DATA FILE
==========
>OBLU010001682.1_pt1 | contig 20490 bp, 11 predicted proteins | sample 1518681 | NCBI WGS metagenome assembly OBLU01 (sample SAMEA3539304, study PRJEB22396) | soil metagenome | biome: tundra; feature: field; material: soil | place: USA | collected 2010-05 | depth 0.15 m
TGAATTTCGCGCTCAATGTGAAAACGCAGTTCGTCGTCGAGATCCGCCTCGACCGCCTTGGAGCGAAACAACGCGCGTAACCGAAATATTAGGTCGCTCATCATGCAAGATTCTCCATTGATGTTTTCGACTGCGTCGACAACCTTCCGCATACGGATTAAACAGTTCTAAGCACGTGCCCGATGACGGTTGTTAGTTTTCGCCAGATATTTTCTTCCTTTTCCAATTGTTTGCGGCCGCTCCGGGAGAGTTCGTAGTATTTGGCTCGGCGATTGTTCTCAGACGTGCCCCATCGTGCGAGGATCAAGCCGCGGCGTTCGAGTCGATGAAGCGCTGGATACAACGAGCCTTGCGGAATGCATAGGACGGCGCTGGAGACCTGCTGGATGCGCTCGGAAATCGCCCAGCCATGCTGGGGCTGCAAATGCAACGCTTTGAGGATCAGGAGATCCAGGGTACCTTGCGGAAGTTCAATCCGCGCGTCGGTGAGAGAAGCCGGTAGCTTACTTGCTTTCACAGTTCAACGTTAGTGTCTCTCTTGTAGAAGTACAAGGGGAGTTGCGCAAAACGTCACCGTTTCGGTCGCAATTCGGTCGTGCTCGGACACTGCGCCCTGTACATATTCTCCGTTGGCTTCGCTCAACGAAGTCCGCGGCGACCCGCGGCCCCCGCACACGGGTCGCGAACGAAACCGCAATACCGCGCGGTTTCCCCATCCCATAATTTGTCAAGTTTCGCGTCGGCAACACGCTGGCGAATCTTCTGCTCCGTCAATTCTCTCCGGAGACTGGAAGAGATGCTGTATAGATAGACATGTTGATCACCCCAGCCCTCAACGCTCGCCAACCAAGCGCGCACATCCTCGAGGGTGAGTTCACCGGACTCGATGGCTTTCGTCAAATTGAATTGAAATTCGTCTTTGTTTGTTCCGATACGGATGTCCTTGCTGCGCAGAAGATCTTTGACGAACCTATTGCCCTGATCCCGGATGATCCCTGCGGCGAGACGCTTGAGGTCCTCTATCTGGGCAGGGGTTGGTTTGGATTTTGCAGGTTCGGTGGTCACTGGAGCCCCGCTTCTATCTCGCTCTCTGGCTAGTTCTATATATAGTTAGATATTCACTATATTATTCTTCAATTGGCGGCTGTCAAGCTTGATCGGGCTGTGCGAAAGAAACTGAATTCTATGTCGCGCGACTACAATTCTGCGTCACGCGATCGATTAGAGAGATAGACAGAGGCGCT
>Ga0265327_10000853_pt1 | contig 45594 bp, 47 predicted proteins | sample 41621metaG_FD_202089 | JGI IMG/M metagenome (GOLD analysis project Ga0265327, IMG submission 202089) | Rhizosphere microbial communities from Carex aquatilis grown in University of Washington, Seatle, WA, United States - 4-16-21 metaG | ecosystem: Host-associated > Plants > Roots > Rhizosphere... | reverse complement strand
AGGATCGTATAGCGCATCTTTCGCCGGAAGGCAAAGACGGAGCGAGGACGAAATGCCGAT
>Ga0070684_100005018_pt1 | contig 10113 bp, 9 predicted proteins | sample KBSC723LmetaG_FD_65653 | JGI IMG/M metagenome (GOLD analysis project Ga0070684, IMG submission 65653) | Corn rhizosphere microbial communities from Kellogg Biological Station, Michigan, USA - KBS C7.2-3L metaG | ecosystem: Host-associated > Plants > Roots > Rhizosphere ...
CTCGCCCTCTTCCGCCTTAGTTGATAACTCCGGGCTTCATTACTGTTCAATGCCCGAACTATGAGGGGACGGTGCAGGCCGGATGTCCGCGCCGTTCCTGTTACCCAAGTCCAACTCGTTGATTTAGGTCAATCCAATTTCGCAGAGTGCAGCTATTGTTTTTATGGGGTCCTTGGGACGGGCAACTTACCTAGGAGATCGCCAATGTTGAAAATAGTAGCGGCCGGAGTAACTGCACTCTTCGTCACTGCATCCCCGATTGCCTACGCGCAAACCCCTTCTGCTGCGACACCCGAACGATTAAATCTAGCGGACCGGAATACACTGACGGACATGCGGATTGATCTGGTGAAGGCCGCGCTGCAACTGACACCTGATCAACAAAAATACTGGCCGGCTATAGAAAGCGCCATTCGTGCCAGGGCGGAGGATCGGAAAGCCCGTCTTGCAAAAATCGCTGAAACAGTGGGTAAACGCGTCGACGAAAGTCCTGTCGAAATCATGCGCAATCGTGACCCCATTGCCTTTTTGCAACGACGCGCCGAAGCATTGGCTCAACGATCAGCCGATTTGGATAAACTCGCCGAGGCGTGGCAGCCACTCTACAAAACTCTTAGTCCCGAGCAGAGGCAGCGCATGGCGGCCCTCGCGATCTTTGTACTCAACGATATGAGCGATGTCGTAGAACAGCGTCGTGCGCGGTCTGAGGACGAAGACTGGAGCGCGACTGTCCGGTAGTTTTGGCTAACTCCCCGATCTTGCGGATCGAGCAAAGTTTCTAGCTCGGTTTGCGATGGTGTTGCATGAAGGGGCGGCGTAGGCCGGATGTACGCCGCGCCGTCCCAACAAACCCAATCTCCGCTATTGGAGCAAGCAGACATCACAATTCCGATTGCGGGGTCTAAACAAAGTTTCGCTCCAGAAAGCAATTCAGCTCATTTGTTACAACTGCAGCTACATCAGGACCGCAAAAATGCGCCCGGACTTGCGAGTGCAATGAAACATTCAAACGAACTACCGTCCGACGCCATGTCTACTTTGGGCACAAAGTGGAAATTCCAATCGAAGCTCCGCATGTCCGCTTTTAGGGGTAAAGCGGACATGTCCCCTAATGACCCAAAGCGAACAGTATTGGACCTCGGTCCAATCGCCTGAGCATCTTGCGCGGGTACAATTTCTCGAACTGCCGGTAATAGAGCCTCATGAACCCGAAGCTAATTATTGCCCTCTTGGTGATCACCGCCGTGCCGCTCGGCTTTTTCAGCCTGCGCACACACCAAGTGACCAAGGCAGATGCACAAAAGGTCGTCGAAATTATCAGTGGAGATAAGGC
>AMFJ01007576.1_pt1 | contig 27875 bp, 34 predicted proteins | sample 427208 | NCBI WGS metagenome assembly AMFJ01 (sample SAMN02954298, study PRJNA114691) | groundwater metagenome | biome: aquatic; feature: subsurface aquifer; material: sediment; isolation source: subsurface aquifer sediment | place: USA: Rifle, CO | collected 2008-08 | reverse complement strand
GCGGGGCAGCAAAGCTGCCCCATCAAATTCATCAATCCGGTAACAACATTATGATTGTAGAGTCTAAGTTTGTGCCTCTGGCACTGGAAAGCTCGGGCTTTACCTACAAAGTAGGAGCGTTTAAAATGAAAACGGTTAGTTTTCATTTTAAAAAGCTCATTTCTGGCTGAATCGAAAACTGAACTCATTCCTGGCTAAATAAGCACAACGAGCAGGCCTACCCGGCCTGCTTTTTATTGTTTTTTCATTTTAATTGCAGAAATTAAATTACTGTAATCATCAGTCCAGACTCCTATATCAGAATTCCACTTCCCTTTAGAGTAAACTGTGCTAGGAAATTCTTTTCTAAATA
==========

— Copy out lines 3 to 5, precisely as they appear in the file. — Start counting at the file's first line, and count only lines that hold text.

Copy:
>Ga0265327_10000853_pt1 | contig 45594 bp, 47 predicted proteins | sample 41621metaG_FD_202089 | JGI IMG/M metagenome (GOLD analysis project Ga0265327, IMG submission 202089) | Rhizosphere microbial communities from Carex aquatilis grown in University of Washington, Seatle, WA, United States - 4-16-21 metaG | ecosystem: Host-associated > Plants > Roots > Rhizosphere... | reverse complement strand
AGGATCGTATAGCGCATCTTTCGCCGGAAGGCAAAGACGGAGCGAGGACGAAATGCCGAT
>Ga0070684_100005018_pt1 | contig 10113 bp, 9 predicted proteins | sample KBSC723LmetaG_FD_65653 | JGI IMG/M metagenome (GOLD analysis project Ga0070684, IMG submission 65653) | Corn rhizosphere microbial communities from Kellogg Biological Station, Michigan, USA - KBS C7.2-3L metaG | ecosystem: Host-associated > Plants > Roots > Rhizosphere ...